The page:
Just keep writing as much as you can Katie. This will help you to learn more new English words.’ 

‘Katie should work on using full sentences when speaking English, this is very important to avoid miscommunication. I suggest that each day until our next lesson, she writes a sentence in Chinese and then translates it into English.’ 

Above are two examples of targets that Buddies have left for Breadies in their lesson reviews. Can you spot the difference between the two?  

What are targets and why do we need them? 

A target can be defined as an objective or result towards which efforts are directed.  

Targets give us a reason to propel forward; whether that be in our personal lives or our professional lives, they give us the direction and focus to achieve our desired goals.  

Working towards goals is something we thrive on as human beings. Let’s face it though, most of us are rubbish at goal setting. Our personal targets often fail to have a specific or clear focus; meaning we have a hard time achieving them. This is because our goals tend to be broad and generic, resulting in distractions and eventual failures. Consider the amount of failed New Year’s resolutions!  

How are we at setting targets for other people though? As an IQBar Buddy, you are required to complete a written review after each lesson. Within each review, it is imperative to set targets for your Breadies so that they can progress in their learning. However, it’s easier said than done. How many of us have received any formal training on target setting? I’m guessing that’s very few of us.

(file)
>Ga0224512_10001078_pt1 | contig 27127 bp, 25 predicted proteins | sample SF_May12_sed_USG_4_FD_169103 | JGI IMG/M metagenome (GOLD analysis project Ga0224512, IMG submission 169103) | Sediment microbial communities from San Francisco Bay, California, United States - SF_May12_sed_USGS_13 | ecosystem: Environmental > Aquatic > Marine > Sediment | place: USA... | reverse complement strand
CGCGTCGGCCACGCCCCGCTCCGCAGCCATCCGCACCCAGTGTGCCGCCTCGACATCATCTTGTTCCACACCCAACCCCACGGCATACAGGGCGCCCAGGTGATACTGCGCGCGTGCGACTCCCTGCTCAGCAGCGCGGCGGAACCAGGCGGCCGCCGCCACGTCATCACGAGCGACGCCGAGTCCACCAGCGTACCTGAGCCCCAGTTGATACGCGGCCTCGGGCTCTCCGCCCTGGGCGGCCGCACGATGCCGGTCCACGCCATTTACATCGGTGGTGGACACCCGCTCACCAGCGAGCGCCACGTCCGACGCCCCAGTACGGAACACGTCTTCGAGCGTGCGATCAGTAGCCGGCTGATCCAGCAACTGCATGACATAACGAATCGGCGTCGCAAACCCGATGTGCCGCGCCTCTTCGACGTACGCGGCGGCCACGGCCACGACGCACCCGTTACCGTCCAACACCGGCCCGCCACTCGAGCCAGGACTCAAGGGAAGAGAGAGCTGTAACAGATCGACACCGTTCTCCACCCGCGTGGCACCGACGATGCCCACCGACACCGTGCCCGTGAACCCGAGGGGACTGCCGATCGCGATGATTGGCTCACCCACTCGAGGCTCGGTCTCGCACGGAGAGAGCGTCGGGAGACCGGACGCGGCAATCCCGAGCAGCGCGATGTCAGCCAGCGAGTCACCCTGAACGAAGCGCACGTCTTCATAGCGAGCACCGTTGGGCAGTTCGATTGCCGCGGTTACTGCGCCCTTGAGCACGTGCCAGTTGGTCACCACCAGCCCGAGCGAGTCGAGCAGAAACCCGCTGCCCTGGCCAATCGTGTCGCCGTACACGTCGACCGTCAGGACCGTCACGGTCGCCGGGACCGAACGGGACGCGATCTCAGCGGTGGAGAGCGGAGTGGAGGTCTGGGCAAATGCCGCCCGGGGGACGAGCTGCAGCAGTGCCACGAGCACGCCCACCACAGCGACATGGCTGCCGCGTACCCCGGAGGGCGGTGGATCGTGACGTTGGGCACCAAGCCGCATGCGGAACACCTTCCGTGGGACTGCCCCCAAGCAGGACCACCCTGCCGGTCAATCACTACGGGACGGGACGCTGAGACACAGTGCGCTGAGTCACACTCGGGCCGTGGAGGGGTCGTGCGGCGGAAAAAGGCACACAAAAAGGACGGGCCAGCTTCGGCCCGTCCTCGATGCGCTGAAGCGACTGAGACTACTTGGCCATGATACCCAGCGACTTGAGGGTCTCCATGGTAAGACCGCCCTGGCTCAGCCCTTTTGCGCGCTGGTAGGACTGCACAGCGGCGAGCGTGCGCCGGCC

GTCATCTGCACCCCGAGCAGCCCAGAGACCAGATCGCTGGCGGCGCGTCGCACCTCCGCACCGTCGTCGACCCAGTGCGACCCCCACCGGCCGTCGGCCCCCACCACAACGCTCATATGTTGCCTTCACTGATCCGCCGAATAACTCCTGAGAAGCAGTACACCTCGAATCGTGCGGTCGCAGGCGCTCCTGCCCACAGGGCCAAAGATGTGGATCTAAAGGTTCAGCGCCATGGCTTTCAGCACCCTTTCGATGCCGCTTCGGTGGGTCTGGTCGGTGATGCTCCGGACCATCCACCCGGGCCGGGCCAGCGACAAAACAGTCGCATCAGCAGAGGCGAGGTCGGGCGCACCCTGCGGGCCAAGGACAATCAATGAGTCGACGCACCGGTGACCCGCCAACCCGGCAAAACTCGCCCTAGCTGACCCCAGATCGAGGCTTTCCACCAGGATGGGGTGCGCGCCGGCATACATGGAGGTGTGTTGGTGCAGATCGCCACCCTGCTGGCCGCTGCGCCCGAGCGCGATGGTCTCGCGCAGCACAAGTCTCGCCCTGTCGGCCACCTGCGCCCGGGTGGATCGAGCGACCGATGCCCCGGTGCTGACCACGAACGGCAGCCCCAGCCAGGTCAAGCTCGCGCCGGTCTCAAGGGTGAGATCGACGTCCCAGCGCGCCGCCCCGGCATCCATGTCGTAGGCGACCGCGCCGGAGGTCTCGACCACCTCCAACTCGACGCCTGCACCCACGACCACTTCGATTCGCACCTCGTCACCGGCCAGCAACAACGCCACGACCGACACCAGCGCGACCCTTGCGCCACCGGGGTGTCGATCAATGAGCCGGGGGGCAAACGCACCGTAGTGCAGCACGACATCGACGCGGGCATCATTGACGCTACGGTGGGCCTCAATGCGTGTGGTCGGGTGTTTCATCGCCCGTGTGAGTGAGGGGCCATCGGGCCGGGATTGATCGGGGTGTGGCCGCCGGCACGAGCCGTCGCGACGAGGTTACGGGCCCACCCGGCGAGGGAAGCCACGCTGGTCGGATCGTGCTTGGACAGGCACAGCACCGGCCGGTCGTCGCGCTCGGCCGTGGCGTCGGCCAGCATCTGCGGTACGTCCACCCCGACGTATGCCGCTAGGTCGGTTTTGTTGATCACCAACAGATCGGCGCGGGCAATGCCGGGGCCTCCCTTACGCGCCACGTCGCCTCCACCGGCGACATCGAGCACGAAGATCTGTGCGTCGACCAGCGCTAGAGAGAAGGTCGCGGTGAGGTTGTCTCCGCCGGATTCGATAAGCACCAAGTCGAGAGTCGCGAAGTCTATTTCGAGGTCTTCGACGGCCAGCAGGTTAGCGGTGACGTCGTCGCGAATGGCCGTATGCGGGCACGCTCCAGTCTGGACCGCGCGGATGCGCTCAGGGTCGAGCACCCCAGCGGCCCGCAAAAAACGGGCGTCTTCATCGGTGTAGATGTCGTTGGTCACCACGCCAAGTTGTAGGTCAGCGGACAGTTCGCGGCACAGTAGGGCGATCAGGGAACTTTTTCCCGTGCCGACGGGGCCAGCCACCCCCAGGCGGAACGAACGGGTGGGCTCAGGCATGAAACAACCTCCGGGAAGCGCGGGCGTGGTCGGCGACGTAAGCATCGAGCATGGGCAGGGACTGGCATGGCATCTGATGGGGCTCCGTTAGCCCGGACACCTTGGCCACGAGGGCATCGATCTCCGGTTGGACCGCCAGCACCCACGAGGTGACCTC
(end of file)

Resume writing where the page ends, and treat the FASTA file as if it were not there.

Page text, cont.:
Therefore, this blog will introduce SMART targets: an effective approach to providing your Breadies with clear, concise and constructive targets. 

What are SMART targets? 

SMART is an acronym that can be used to set Buddies effective and achievable goals. Each letter represents a specific purpose that every target should serve for it to be attainable.  

S – Specific M – Measurable A – Achievable R – Relevant T – Time-Bound 


Make sure the target is defined with a clear focus. 


Know if the target is obtainable and how far away completion will be.   


The target needs to be attainable to be successful. Ask yourself how realistic the target is by taking into consideration the factors that could affect the Bready from achieving it (e.g. time, resources, etc.) 


Make sure that the target matters and that it is relevant to the Bready in order to ensure progress. 


Make sure to set the Bready enough time to achieve the target – but not too much time as it may affect their performance.  

Why are SMART targets important? 

SMART is an effective tool which provides the clarity, focus and motivation that a Bready needs to reach their goals and improve in their language skills. You must ensure that the targets you set for each Bready are clear and thorough, as this shows that you have carefully assessed their abilities, as well as their weaknesses. As mentioned previously, general targets can be very broad and therefore hard to achieve. SMART targets, however, ensure progress and maximum results, as each letter serves as a guideline to practical target setting.